Printed Sensors for Industrial and Medical IoT: Innovation and Challenges


Boghetti Michela Boghetti

Michela Boghetti

University of Brescia, Italy

Andò Bruno Andò

Bruno Andò

University of Catania, Italy


Innovative fabrication technologies, such as printed electronics and additive manufacturing, represent a growing market. In the future, a high demand for sensors and IoT devices integrated into any object with arbitrary size and shape is envisaged. In this regard, new fabrication technologies are a viable solution for the design and fabrication of new sensors and IoT devices on several substrates in different objects. Printed sensors and printed electronics are adopted in many applications in the fields of Wearable devices, Industry 4 0 and IoT, in order to monitor physical and chemical quantities and to improve the health or the efficiency of industrial processes. Indeed, printed electronics offers techniques for the productio n and integration of unconventional sensors and electronic systems or for making conventional objects “smart”.
Accordingly, this special session encourages submissions about sensors integrated into objects by additive manufacturing technologies (screen printing, inkjet printing, aerosol jet printing, etc.) for industrial and biomedical applications, focusing on the metrological aspects of the printed sensors.


Topics include (but are not limited to):

  • Innovative fabrication technologies;
  • Printed sensor applications;
  • Flexible/stretchable electronics;
  • Printed sensor system;
  • Additive manufacturing;
  • Sensors for smart devices;
  • Innovative fabrication methods for sensors directly on objects;
  • Metrological characterization of sensors for biomedical and industrial applications;
  • Signal processing for printed sensors and smart objects;
  • Printed sensors integrated on wearable and IoT.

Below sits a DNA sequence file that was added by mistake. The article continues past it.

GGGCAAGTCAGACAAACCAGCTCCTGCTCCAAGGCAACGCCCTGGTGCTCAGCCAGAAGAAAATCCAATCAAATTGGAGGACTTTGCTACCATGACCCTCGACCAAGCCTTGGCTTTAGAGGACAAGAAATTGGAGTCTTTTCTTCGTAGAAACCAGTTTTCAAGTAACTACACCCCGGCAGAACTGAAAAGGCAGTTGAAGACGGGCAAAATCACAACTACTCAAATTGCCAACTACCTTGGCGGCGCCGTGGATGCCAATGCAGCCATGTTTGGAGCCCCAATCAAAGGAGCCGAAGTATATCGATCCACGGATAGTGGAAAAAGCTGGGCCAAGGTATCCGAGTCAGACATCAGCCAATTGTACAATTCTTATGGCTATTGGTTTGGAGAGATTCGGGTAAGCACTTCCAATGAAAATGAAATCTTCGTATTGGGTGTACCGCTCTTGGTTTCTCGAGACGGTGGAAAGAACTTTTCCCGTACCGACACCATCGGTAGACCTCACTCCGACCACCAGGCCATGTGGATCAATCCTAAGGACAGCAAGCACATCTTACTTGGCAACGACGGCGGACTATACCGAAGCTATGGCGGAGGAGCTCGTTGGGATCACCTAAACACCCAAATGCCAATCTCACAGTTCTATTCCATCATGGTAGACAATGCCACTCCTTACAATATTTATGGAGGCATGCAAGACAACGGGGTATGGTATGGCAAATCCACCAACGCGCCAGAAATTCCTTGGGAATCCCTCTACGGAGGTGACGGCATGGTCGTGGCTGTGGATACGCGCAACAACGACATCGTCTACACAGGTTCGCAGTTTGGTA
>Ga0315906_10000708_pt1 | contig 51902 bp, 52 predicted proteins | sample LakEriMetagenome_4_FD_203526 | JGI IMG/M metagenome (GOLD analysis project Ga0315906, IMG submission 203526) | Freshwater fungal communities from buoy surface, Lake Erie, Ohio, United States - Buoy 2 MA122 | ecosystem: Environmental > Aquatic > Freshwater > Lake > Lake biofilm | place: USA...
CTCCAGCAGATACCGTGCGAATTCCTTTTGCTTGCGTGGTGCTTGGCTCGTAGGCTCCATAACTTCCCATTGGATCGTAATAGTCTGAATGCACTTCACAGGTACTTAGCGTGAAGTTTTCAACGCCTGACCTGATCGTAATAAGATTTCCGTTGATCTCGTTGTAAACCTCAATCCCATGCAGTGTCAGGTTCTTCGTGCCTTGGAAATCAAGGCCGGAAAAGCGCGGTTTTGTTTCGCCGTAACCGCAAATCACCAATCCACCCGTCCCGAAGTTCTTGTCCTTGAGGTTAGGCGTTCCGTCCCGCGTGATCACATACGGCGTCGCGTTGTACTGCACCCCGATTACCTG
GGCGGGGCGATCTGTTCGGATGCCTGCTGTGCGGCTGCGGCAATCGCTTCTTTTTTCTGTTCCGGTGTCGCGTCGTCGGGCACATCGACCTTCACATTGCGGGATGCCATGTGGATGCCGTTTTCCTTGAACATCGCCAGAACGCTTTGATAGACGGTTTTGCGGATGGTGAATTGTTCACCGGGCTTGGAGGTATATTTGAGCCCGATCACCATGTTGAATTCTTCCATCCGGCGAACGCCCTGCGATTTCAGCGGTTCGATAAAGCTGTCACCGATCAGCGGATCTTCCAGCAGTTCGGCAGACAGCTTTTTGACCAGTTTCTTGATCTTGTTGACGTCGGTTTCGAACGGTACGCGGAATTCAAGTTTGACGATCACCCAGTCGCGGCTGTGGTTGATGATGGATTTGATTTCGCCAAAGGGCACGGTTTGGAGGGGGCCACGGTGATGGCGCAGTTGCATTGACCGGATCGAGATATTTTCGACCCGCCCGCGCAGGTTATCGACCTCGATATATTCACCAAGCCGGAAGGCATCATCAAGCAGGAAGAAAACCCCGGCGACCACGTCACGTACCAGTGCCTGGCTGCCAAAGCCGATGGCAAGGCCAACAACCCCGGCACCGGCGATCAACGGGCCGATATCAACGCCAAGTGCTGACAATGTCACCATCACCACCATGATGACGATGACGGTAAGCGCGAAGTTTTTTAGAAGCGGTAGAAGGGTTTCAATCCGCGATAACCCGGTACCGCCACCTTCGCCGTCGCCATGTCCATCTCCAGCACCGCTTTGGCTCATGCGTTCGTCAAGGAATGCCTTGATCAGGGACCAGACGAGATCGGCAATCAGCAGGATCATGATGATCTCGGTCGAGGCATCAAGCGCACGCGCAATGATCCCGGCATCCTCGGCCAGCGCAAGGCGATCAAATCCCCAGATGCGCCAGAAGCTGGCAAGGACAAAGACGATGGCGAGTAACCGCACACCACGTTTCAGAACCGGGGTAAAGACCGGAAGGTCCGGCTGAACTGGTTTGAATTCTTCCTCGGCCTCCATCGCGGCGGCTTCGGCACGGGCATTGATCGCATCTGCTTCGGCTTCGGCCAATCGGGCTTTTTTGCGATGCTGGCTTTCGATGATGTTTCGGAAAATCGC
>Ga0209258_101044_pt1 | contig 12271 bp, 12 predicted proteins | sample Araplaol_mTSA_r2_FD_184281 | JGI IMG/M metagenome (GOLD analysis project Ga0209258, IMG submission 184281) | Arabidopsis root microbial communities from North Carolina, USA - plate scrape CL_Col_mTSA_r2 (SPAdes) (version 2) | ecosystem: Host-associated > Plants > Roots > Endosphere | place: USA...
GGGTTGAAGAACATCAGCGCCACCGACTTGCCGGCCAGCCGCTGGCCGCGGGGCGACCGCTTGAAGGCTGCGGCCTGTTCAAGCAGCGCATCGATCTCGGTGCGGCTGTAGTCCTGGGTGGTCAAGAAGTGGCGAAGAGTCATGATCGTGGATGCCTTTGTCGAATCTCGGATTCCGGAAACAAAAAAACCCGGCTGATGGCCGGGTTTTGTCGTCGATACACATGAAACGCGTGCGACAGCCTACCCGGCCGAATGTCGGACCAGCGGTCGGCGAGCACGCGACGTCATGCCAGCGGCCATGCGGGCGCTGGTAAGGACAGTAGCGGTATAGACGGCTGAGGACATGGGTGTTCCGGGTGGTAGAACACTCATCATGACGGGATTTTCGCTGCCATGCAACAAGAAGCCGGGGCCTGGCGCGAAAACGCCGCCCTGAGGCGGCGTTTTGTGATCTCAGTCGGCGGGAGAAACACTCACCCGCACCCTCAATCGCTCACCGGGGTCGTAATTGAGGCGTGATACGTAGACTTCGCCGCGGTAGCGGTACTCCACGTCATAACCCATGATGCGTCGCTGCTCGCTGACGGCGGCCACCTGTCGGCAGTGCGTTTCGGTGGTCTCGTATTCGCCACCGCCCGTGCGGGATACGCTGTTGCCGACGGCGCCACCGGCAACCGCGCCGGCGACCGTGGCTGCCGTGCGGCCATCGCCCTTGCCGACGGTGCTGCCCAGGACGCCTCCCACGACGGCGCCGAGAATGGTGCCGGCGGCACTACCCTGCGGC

Michela Borghetti received the M.S. in Electronics Engineering and the Ph.D in Technology for Health from the University of Brescia (Italy) in 2012 and 2016 respectively. From 2016 to 2017, she was temporary research fellow with the Department of Information Engineering, University of Brescia. Currently she is Research Fellow with the same department. Her research activity includes the design, the fabrication and the characterization of sensors for biosignals and healthcare using low-cost technologies. Furthermore, she is developing smart devices and smart objects for industrial applications.

Bruno Andò, is Associate Professor in Measurement Science at the Department of Electric, Electronic and Information Engineering of the University of Catania. He received the M.S. in Electronic Engineering and the Ph.D. in Electrical Engineering in 1994 and 1999, respectively.
His research activity focuses on technologies for the rapid prototyping of sensors, smart sensing systems for Assistive Technology, smart materials for sensors, multi-sensor architectures and sensor networks, non linear energy harvesting, advanced signal processing. Since 2013 he is a Senior Member of IEEE.
He is the Editor in Chief of the IEEE Magazine on Instrumentation and Measurements and Associate Editor of the IEEE Transactions on Instrumentation and Measurements.